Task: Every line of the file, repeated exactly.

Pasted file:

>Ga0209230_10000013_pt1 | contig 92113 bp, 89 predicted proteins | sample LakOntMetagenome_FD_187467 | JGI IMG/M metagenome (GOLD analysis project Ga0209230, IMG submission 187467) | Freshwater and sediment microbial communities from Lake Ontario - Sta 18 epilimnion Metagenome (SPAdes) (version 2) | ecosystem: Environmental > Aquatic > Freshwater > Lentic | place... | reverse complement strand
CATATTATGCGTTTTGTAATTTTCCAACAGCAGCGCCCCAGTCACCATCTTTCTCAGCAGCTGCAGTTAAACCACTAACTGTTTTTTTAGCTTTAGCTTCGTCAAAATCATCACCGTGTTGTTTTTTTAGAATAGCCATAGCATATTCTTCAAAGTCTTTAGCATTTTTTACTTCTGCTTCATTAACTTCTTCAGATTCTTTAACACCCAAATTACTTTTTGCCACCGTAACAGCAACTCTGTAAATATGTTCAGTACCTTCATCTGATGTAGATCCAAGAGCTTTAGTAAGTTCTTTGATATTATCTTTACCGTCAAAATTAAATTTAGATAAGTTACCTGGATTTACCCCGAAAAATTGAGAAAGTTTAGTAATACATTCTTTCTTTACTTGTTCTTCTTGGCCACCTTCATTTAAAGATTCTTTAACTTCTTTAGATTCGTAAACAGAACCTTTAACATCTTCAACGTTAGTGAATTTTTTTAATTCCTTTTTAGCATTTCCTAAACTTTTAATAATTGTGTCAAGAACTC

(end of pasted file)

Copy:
>Ga0209230_10000013_pt1 | contig 92113 bp, 89 predicted proteins | sample LakOntMetagenome_FD_187467 | JGI IMG/M metagenome (GOLD analysis project Ga0209230, IMG submission 187467) | Freshwater and sediment microbial communities from Lake Ontario - Sta 18 epilimnion Metagenome (SPAdes) (version 2) | ecosystem: Environmental > Aquatic > Freshwater > Lentic | place... | reverse complement strand
CATATTATGCGTTTTGTAATTTTCCAACAGCAGCGCCCCAGTCACCATCTTTCTCAGCAGCTGCAGTTAAACCACTAACTGTTTTTTTAGCTTTAGCTTCGTCAAAATCATCACCGTGTTGTTTTTTTAGAATAGCCATAGCATATTCTTCAAAGTCTTTAGCATTTTTTACTTCTGCTTCATTAACTTCTTCAGATTCTTTAACACCCAAATTACTTTTTGCCACCGTAACAGCAACTCTGTAAATATGTTCAGTACCTTCATCTGATGTAGATCCAAGAGCTTTAGTAAGTTCTTTGATATTATCTTTACCGTCAAAATTAAATTTAGATAAGTTACCTGGATTTACCCCGAAAAATTGAGAAAGTTTAGTAATACATTCTTTCTTTACTTGTTCTTCTTGGCCACCTTCATTTAAAGATTCTTTAACTTCTTTAGATTCGTAAACAGAACCTTTAACATCTTCAACGTTAGTGAATTTTTTTAATTCCTTTTTAGCATTTCCTAAACTTTTAATAATTGTGTCAAGAACTC